Tells you when a movie/tv series/etc. will be released on video/DVD/etc, including format changes (e.g. movie only available on VHS coming out on DVD). You can also sign up for email updates about specific titles.
A quick note to point out that the wonderful C-SPAN Video Library allows users to keyword search a mechanically generated transcript of last night’s debate and then easily view the video where the words are spoken. You can also embed the entire debate or specific portions of the program.
Two timelines are available for research.
1. “Text Timeline” with Search Box.
You can limit to words spoken by Lehrer, Obama, and Romney.
2. Graphical Timeline
Cursor over names to view transcript
I think I got this particular patron squared away, but now I’m wondering in general… What are good resources for finding old film/video? I know about the video available on Internet Archive, but what about other resources, especially for government-produced film?
I don’t know if this will be of use anyone but me, but I was trying to go over the Computers in Libraries sessions (both those I attended and those I didn’t) to find what I could of the presentation slides/handouts/blog posts and I was getting bogged down in links and files, so I made these lists of links. If anyone knows of stuff that could be on here that I missed, do let me know (use the ‘ask me anything’ link).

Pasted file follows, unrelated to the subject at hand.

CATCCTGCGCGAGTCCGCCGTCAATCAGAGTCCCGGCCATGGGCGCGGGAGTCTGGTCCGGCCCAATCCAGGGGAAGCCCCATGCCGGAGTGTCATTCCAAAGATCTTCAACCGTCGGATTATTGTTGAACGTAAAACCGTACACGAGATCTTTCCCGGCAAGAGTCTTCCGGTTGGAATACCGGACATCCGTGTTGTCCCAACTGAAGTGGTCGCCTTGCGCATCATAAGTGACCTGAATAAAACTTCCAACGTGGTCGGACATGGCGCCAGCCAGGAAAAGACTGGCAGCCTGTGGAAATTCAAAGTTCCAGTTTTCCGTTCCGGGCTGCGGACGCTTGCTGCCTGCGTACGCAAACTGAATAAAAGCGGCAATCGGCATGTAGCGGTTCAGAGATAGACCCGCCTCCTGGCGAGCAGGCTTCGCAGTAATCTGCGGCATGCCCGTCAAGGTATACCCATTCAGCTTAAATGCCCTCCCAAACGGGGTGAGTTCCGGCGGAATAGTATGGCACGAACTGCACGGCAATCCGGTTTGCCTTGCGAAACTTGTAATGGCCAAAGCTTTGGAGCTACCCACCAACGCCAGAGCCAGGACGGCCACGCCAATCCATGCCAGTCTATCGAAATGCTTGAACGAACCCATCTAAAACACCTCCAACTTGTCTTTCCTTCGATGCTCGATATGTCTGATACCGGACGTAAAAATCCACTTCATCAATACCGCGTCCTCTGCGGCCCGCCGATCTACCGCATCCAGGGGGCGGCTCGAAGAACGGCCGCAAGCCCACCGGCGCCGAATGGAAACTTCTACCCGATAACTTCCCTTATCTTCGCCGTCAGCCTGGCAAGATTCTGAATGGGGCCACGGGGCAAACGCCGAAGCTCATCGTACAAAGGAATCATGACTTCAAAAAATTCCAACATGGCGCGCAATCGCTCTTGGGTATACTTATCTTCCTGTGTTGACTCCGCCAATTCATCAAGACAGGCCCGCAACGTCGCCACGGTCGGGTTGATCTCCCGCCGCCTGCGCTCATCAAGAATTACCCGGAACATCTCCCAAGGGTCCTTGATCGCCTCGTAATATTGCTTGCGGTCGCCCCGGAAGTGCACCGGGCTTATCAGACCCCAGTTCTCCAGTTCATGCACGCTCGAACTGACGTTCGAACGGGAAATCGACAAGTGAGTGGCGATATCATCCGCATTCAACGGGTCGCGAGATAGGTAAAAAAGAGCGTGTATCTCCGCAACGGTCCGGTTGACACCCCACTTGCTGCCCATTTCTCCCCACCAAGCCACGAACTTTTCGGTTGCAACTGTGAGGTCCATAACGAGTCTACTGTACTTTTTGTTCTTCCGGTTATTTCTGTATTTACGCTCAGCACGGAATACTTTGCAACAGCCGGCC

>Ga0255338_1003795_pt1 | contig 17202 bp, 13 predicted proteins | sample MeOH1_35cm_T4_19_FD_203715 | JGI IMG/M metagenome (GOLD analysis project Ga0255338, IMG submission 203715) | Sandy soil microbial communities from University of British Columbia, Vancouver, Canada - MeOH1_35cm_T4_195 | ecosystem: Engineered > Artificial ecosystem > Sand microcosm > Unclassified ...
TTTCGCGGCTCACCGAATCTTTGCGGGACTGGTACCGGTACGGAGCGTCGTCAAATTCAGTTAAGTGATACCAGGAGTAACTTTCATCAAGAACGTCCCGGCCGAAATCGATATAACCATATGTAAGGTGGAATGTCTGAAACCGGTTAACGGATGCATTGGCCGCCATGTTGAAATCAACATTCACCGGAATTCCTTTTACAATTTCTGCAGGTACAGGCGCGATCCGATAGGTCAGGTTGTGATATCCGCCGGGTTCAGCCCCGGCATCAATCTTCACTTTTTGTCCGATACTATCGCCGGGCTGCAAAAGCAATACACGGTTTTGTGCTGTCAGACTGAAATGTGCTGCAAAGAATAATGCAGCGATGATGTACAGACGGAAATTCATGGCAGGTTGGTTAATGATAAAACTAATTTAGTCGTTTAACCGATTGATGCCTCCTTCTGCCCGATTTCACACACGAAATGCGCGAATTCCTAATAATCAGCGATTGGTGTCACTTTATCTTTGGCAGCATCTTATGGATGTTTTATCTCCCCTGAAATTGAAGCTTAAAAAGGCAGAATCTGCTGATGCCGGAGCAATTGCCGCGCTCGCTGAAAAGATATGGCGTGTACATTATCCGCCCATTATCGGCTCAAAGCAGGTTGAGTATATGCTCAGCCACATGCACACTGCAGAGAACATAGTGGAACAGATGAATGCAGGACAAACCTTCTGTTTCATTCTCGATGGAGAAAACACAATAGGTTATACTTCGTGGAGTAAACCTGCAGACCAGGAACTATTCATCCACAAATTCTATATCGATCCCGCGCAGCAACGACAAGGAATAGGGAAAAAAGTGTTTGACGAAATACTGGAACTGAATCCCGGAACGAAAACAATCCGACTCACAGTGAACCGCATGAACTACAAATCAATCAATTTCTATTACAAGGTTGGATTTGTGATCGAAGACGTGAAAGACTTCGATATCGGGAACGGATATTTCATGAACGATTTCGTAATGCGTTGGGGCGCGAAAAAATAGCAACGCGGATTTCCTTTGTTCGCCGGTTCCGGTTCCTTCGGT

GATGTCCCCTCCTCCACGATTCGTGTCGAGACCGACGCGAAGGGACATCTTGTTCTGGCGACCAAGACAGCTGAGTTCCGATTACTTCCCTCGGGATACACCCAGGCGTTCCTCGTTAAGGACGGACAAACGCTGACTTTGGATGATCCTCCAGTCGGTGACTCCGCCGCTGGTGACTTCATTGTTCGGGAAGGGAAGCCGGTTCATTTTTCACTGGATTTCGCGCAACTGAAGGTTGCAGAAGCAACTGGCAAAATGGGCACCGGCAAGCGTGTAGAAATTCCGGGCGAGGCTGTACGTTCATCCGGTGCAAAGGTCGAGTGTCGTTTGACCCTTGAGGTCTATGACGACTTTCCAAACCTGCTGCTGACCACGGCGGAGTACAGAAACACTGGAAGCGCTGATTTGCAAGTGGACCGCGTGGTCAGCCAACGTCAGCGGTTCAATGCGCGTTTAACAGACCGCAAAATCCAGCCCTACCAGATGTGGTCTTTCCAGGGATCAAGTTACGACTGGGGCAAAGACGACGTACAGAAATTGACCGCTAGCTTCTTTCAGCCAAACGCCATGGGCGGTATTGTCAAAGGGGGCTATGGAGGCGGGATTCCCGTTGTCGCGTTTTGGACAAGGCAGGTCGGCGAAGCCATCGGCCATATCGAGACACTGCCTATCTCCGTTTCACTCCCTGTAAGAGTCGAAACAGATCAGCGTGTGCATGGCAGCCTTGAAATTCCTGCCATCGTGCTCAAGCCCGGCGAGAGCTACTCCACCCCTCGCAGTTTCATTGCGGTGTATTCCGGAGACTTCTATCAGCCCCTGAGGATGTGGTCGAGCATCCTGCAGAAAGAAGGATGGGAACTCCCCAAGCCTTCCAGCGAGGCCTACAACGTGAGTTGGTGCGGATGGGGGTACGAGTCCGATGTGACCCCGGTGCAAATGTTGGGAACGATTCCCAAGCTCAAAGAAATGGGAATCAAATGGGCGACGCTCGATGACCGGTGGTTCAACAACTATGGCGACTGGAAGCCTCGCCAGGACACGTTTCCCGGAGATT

You share music, rip DVDs, make Hitler whine about your first world problems, and much more in the course of your regular online activities—and more often than not, you do these things without giving a thought to the fact that you’re actually breaking the law. Here’s a look at how you’re inevitably circumventing copyright law and what you can do to protect yourself.
During the last year Netflix managed to outgrow BitTorrent in terms of the amount of US Internet traffic it generates. A promising finding for Hollywood as it shows that there’s an overwhelming interest for the legal movie streaming service. At TorrentFreak we wondered what might happen if all US BitTorrent users made the switch to Netflix, and the results of this exploration are quite intriguing.
» via TorrentFreak
What interested me the most comes at the very end:
It shows that even when you assume that 90% of all US BitTorrent traffic is dedicated to video piracy, the added revenue for Hollywood in 2010 would have been less than the amount they paid to the MPAA. That is, if all BitTorrent users switched to Netflix.
The real added revenue if BitTorrent disappeared would of course be a fraction of this, as not everyone would start paying.
Social Media Revolution 2011
LibrarianInBlack: Libraries Got Screwed by Amazon and Overdrive
A bit of fun: The Boxing Cats, courtesy of Thomas Edison in 1894.